The past decade has seen increasing storms affecting places such as The Bahamas, Cuba, and Haiti, and often moving on to the U.S., with high casualties along the way. Poststorm recoveries take time and are expensive. Harnessing experience toward improved disaster recovery is key. The practices below would move the Caribbean in the right direction.

Engage with other regions

Over the course of history, governments all over the world have experienced their own disasters. How they've dealt with them has led to accolades or criticism.

Although the U.S. is the Caribbean's closest neighbor with the resources to manage large-scale disasters, it is not the only country with those capabilities. Countries inside and outside the Caribbean can be relied on in a crisis too — as long as relationships have been established in advance.

Places such as Chile, Italy, Japan, Indonesia, and Turkey, have long and significant histories of managing natural disasters — ranging from catastrophic earthquakes to tsunamis — and getting back on their “feet" quickly. Canada also has strong ties to the region.

Nearby Caribbean governments unaffected by a disaster could also be counted on to rapidly deploy teams: To provide search and rescue, pop-up medical units, emergency food, and water air drops, among other considerations, through CDEMA, to save the lives of those most severely affected.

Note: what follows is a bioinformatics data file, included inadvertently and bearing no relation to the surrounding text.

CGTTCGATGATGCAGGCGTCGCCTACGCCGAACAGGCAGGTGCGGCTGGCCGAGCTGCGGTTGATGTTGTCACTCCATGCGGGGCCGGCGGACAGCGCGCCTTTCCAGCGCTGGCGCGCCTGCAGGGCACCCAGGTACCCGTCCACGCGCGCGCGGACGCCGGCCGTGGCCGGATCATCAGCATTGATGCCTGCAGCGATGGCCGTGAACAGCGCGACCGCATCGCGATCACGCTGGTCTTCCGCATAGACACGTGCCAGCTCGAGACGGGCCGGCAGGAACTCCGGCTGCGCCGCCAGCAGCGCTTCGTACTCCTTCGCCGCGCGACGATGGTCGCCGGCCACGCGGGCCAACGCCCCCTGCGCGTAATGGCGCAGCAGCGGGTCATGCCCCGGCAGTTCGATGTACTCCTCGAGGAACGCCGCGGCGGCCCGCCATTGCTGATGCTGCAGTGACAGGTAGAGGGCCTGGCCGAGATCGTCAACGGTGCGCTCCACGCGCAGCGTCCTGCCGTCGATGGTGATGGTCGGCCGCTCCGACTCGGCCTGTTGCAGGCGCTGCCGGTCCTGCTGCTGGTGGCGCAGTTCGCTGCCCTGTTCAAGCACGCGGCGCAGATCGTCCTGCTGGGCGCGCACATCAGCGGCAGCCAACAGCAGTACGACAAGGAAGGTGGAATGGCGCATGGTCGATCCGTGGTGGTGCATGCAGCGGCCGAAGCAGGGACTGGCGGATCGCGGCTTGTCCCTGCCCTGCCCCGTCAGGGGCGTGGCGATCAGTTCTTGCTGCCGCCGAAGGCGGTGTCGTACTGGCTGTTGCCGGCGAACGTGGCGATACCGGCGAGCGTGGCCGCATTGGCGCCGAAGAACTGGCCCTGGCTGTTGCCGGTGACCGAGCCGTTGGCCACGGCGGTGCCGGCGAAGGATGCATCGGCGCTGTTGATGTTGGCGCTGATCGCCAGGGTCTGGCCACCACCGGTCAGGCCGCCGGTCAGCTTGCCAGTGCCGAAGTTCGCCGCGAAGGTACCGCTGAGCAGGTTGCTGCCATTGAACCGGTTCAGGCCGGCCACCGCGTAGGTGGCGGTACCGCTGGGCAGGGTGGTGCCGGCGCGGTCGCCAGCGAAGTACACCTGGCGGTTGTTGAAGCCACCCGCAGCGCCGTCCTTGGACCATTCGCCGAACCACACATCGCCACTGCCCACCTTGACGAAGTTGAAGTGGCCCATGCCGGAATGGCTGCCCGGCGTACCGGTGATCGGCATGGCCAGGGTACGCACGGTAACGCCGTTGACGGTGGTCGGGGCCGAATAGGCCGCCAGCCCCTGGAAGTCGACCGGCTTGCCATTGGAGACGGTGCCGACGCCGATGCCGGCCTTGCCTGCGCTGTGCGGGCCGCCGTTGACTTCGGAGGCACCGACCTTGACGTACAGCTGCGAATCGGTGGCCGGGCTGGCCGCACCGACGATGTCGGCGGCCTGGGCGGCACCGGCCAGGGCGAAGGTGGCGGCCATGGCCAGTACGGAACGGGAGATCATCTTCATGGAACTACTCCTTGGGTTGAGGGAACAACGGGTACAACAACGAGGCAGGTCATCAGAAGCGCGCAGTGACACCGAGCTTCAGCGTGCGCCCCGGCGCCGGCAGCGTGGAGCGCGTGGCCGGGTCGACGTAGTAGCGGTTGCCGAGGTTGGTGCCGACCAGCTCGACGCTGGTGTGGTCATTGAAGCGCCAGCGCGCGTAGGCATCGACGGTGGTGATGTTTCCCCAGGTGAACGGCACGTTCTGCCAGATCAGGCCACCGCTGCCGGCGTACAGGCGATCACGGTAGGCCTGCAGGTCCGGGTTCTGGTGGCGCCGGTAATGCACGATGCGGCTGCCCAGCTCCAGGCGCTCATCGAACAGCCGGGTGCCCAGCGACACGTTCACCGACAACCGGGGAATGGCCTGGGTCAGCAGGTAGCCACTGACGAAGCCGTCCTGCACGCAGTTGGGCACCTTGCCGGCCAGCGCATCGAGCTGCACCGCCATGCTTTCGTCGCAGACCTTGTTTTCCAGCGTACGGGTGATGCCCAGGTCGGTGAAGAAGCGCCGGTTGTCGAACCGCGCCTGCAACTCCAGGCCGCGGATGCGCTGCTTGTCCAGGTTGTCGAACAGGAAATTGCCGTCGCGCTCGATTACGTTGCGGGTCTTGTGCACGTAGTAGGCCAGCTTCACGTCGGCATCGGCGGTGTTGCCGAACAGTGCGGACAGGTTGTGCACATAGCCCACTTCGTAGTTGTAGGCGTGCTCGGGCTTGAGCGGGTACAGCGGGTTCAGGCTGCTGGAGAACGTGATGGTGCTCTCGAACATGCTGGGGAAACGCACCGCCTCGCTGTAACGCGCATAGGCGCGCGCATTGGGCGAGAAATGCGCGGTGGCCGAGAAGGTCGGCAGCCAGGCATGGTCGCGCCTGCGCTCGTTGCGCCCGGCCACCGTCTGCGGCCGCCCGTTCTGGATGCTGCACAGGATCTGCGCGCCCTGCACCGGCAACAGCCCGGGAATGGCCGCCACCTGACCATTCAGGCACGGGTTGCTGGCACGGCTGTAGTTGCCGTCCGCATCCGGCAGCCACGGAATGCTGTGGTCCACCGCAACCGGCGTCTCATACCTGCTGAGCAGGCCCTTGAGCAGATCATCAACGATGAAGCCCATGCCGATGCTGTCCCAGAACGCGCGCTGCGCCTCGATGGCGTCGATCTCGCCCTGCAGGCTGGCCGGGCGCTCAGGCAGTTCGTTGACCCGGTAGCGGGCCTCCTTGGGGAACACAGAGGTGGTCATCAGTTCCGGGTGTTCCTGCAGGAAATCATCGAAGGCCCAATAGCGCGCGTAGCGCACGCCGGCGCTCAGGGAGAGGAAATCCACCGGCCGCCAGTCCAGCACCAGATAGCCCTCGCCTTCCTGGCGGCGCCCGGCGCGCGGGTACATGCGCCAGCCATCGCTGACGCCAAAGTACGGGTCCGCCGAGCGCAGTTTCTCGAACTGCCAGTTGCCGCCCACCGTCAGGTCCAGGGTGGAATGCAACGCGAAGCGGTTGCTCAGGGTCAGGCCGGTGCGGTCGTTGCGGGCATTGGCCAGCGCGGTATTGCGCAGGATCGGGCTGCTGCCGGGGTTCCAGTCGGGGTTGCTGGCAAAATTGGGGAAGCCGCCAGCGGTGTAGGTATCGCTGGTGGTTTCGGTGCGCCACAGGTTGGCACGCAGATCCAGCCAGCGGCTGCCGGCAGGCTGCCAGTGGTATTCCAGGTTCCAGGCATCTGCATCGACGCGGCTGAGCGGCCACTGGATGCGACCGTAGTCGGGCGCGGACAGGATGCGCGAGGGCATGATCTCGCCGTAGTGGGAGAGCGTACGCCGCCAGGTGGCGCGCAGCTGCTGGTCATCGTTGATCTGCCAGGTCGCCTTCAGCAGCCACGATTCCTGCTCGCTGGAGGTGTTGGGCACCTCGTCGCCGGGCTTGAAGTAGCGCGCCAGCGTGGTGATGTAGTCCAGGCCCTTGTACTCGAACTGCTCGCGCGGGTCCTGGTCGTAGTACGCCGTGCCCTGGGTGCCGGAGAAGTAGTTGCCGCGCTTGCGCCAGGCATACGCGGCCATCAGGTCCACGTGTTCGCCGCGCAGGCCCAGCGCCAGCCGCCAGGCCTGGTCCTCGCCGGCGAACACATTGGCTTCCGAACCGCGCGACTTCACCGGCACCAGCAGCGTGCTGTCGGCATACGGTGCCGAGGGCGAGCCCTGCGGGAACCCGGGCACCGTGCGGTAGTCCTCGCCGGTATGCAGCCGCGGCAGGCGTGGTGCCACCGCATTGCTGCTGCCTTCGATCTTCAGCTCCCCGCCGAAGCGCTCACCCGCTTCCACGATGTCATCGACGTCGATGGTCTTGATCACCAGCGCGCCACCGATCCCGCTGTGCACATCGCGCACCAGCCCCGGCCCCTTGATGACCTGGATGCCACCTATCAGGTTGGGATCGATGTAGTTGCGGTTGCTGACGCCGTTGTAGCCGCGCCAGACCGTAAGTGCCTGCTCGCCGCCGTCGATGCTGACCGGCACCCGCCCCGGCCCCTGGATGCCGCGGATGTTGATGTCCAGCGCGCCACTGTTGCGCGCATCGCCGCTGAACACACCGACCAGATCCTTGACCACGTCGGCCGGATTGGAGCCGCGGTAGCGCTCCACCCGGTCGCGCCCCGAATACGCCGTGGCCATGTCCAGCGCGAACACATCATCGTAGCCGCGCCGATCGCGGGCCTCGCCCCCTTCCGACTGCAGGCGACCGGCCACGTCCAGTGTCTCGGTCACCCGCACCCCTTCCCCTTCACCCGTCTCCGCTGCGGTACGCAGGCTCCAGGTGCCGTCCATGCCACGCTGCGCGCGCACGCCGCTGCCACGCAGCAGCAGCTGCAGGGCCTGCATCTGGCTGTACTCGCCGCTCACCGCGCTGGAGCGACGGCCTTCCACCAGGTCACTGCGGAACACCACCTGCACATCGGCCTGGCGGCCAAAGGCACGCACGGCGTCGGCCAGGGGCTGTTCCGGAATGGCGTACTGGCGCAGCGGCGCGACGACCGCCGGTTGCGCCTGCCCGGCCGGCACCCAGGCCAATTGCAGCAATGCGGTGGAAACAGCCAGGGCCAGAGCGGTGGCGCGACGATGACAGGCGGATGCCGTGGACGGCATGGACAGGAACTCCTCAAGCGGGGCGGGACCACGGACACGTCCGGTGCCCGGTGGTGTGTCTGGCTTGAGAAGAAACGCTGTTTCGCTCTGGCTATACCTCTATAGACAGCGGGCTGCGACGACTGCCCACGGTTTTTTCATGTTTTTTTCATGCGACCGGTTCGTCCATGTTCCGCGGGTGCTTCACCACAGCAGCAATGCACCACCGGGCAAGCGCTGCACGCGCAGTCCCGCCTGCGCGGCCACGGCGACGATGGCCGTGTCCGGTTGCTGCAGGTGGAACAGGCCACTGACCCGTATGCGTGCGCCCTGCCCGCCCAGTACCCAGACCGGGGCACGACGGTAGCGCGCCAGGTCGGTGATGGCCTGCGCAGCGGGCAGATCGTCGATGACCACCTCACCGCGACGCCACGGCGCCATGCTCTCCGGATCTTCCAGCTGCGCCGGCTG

When small island states step in with financial and technical assistance, their efforts should be strongly applauded and publicized through the same public relations campaigns that larger countries use to demonstrate their goodwill to the world.

Build partnerships with the private sector

It is incomprehensible that in modern times, ensuring basic aid reaches those most affected by disasters can take a week or more.

Disaster planning cannot be composed only of generic strategic plans. Instead, governments must include concrete arrangements with private sector firms in traditionally unaffected neighboring countries, to participate in the timely supply of basic necessities for survivors. If Guyana and Trinidad and Tobago are not victim of hurricanes, their countries could be among the first to supply assistance to hurricane-prone neighbor countries, and vice versa.

Private sector insurers are also becoming key players in private-public ventures for successful recovery efforts. Lack of capital can no longer be the only limitation, as tapping risk insurance funds for recovery is widely advocated, even by the World Bank.

The Asia-Pacific region is leading the way in experimental arrangements with private insurers for disaster recovery, and the U.S. Federal Emergency Management Agency is rethinking how to better engage the private sector in post-disaster recovery, with an entire department dedicated to private sector outreach.